THE STONE BUILDING
SE corner of Columbus Ave. and E. Market St. Stone’s Block, ca. 1910. Image courtesy of Sandusky Library Archives Research Center
Early commercial development of the southeast corner of Columbus Avenue and East Market Street began in 1870 when local attorney Walter F. Stone constructed a frame building for stores.
After Walter’s death, his widow Cordelia Stone inherited the property and in 1882-1883 built the Stone Building on this site. Walking by the Stone Building in the late 1800s and early 1900s you would have noticed its red brick walls and the galvanized iron cornice along its roof. The first floor generally housed retail stores. The Lake Shore Electric Railway Company operated its ticket office here for several years, as did an ice cream parlor, but the building is best remembered as the home of the S. S. Kresge Company which opened its first Sandusky store here in 1920. There was an ice cream parlor, too.
This is Columbus St. looking north towards the lake. On the top of the right side you can see the Schnaitter block, then the Cooke block on one side of the intersection, then the Stone Building on the other side of Market St. This photo was taken around 1910 and you can see that there are both
automobiles and horse drawn carriages on the street.
Kresge’s eventually took over the entire first floor of the Stone Building around 1940, and was renamed the Jupiter Discount Store in 1965 when the Kresge Corporation began to focus more heavily on its new Kmart stores. The red bricks of the Stone Building were later repainted to their current color scheme to reflect the Jupiter store colors. Jupiter closed in July of 1987 and the building remained vacant for several years until the first floor was redeveloped into the short-lived Bourbon Street bar and restaurant.
Cabana Jacks took over the space in 2002 and operated there until 2014. Small City Taphouse, the building’s current owner, opened in the building on June 25, 2014.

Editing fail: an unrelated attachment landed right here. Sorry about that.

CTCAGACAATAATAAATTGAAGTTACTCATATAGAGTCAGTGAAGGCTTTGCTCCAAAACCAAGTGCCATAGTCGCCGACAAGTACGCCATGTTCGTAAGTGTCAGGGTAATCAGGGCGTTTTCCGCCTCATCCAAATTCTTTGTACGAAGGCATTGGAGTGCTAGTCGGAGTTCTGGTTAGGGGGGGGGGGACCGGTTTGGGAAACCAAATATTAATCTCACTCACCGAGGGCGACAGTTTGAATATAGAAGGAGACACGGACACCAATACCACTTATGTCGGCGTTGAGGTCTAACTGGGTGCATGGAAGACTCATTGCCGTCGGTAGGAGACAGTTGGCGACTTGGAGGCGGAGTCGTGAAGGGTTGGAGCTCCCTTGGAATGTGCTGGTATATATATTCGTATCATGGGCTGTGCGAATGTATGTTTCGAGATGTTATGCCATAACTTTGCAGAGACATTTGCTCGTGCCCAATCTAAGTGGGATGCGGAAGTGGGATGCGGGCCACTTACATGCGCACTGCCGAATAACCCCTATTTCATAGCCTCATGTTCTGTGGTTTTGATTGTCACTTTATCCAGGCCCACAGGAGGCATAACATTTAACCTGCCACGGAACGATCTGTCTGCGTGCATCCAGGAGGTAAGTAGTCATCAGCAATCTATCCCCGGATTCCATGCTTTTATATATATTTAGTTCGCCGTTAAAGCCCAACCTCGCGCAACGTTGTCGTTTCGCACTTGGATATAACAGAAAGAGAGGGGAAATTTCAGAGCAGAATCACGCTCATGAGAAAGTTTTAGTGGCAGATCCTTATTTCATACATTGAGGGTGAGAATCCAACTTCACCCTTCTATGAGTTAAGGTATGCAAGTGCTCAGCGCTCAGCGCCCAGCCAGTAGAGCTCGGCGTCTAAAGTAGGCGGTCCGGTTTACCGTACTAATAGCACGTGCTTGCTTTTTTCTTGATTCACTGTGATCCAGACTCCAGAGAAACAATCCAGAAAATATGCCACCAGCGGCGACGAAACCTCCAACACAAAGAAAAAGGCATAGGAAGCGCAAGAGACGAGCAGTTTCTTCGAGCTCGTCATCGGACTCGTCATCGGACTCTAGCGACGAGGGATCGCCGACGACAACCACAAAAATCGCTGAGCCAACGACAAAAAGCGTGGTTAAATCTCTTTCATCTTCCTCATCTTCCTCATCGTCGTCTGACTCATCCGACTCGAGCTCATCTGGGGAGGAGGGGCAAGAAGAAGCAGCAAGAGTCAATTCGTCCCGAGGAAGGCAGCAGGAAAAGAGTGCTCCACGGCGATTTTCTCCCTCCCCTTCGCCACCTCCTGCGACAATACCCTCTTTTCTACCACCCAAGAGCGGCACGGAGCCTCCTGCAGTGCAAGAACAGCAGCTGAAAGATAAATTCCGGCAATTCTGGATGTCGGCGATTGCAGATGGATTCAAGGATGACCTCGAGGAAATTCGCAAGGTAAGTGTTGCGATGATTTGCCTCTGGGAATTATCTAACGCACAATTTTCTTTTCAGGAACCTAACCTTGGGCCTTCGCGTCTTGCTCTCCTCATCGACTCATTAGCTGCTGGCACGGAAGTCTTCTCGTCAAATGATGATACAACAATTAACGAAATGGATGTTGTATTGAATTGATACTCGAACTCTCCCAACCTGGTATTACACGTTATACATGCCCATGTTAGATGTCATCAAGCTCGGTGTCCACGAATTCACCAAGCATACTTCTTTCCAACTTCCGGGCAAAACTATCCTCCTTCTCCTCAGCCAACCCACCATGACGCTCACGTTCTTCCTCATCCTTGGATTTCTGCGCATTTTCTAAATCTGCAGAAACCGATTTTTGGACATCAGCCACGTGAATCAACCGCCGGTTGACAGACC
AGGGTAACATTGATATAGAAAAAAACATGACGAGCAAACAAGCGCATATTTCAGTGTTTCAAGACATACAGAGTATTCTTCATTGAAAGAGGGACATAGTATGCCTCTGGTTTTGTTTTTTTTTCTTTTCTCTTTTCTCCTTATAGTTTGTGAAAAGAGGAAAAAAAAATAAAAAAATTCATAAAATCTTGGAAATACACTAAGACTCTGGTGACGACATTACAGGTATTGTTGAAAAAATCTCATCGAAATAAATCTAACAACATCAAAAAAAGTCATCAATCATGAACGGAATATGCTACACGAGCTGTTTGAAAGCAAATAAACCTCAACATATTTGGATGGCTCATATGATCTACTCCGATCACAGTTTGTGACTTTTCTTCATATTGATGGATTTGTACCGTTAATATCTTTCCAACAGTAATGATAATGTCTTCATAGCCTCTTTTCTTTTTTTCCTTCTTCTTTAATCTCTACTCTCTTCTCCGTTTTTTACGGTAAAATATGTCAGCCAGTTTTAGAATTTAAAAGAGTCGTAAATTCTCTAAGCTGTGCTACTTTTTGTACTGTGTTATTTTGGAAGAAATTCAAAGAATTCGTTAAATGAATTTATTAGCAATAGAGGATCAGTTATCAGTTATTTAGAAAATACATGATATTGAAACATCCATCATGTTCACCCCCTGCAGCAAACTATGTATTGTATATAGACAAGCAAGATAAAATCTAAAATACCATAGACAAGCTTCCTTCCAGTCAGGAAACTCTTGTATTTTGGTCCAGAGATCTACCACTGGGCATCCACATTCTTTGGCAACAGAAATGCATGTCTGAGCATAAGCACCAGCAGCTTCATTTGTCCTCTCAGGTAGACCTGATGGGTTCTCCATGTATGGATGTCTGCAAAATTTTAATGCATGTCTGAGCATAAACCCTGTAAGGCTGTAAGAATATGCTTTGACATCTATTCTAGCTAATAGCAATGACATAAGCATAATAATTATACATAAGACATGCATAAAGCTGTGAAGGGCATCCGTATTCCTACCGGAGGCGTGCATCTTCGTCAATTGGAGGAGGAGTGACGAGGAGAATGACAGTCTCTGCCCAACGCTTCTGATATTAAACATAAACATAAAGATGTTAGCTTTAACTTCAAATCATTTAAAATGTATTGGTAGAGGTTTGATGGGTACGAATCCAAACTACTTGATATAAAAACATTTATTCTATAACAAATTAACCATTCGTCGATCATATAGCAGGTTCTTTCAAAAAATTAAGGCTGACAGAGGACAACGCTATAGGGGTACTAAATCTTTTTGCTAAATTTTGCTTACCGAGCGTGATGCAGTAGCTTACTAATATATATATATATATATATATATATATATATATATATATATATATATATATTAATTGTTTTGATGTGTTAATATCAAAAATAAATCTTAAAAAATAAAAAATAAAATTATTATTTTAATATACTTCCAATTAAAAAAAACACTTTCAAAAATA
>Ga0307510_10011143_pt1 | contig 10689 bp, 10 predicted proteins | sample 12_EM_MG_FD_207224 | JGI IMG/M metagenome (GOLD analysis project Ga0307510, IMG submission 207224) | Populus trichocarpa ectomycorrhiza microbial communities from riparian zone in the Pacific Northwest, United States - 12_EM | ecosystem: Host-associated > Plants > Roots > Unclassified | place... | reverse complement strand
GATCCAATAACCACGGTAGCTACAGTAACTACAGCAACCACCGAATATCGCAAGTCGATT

F. W. WOOLWORTH & THE MOORE & WHITWORTH BUILDINGS
220 Columbus Ave. – S. S. Kresge was on the corner and the next storefront to the south was F. W. Woolworth.
In 1898, the three-story Moore Building was constructed by Cordelia Stone’s daughter Mary Stone Moore to the south of the Stone Building. The two-story Whitworth Building also was built next to the Moore Building at this time. Both the Moore and Whitworth Buildings became best known as the original Sandusky location of F.W. Woolworth, which occupied both structures.
This is a scene of the east side of Columbus Ave. at with Market St. on the far left. The photo was taken on January 5, 1960 after a fire at the Woolworth building. Both the Kresge (left) and F. W. Woolworth (right) buildings can be seen.
The F. W. Woolworth store in downtown Sandusky was located on Columbus Avenue and opened in 1915.
The Fire – January 5, 1960 – The blaze started in the basement and ripped through the building, destroying it and the offices next door. Later the same day, the fire broke out again, further damaging the structure. The building was so engulfed in flames that a crowd stood outside and watched as all of the city’s firefighters fought the blaze. Despite the destruction, F. W. Woolworth rebuilt the store and kept it open until December 1971.
Like Kresge, Woolworth’s had two stores in Sandusky at the time. The second was located in the Perkins Plaza, and for a time the Sandusky Mall also had a Woolworth’s, located where the T. J. Maxx Store is presently.
In 1993, the Sandusky Mall would lose the last remaining original tenant that opened inside the mall in 1976 when F. W. Woolworth Co. closed the store and cafeteria at the end of January. Store officials said the store was closing because it was no longer profitable.
The Woolworth Store Fire – On the morning of January 5, 1960, both the Moore and Whitworth Buildings were engulfed in a massive fire that started in a basement the evening before and “burned through the floor in the middle of the building” during the night. Firefighters from both the Sandusky and Perkins Township departments battled the blaze for hours in freezing temperatures using nearly 2 million gallons of water to extinguish the fire. Despite their efforts, however, the entire Woolworth store was destroyed and both buildings were a total loss. In the days after the fire, Columbus Avenue experienced massive traffic jams from out-of-towners who wanted to see the aftermath of the blaze.
Woolworth Closing and Later Uses – Woolworth later reopened its store in the reconstructed two-story building now standing at this location in the mid-1960s, but declining business led Woolworth to close this location in late 1971. The building later housed Rite Aid’s downtown location beginning in the late 1980s until it also closed in the late 1990s. The Erie County Public Defender’s Office has occupied a portion of the former store space for the past several years.